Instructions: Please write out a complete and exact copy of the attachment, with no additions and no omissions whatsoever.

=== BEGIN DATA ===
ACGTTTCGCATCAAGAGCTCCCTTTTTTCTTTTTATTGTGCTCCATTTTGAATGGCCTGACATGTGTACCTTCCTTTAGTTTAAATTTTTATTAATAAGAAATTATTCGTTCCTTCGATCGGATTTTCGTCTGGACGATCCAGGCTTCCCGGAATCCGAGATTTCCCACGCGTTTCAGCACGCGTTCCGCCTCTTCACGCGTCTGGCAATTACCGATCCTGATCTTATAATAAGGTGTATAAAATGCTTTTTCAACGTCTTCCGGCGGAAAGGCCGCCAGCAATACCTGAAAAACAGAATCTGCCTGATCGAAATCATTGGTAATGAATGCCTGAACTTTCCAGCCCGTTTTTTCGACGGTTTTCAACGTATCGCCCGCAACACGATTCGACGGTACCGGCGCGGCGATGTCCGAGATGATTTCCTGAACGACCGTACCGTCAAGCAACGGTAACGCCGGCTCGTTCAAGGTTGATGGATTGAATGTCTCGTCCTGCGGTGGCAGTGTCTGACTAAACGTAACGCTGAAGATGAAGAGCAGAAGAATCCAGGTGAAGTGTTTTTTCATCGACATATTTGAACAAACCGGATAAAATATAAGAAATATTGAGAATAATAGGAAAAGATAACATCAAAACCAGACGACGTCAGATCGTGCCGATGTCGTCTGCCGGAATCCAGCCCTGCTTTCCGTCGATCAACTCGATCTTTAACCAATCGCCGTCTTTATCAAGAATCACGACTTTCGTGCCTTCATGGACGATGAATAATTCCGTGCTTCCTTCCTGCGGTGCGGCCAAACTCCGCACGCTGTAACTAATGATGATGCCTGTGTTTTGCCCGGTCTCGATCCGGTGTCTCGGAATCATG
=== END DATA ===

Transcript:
ACGTTTCGCATCAAGAGCTCCCTTTTTTCTTTTTATTGTGCTCCATTTTGAATGGCCTGACATGTGTACCTTCCTTTAGTTTAAATTTTTATTAATAAGAAATTATTCGTTCCTTCGATCGGATTTTCGTCTGGACGATCCAGGCTTCCCGGAATCCGAGATTTCCCACGCGTTTCAGCACGCGTTCCGCCTCTTCACGCGTCTGGCAATTACCGATCCTGATCTTATAATAAGGTGTATAAAATGCTTTTTCAACGTCTTCCGGCGGAAAGGCCGCCAGCAATACCTGAAAAACAGAATCTGCCTGATCGAAATCATTGGTAATGAATGCCTGAACTTTCCAGCCCGTTTTTTCGACGGTTTTCAACGTATCGCCCGCAACACGATTCGACGGTACCGGCGCGGCGATGTCCGAGATGATTTCCTGAACGACCGTACCGTCAAGCAACGGTAACGCCGGCTCGTTCAAGGTTGATGGATTGAATGTCTCGTCCTGCGGTGGCAGTGTCTGACTAAACGTAACGCTGAAGATGAAGAGCAGAAGAATCCAGGTGAAGTGTTTTTTCATCGACATATTTGAACAAACCGGATAAAATATAAGAAATATTGAGAATAATAGGAAAAGATAACATCAAAACCAGACGACGTCAGATCGTGCCGATGTCGTCTGCCGGAATCCAGCCCTGCTTTCCGTCGATCAACTCGATCTTTAACCAATCGCCGTCTTTATCAAGAATCACGACTTTCGTGCCTTCATGGACGATGAATAATTCCGTGCTTCCTTCCTGCGGTGCGGCCAAACTCCGCACGCTGTAACTAATGATGATGCCTGTGTTTTGCCCGGTCTCGATCCGGTGTCTCGGAATCATG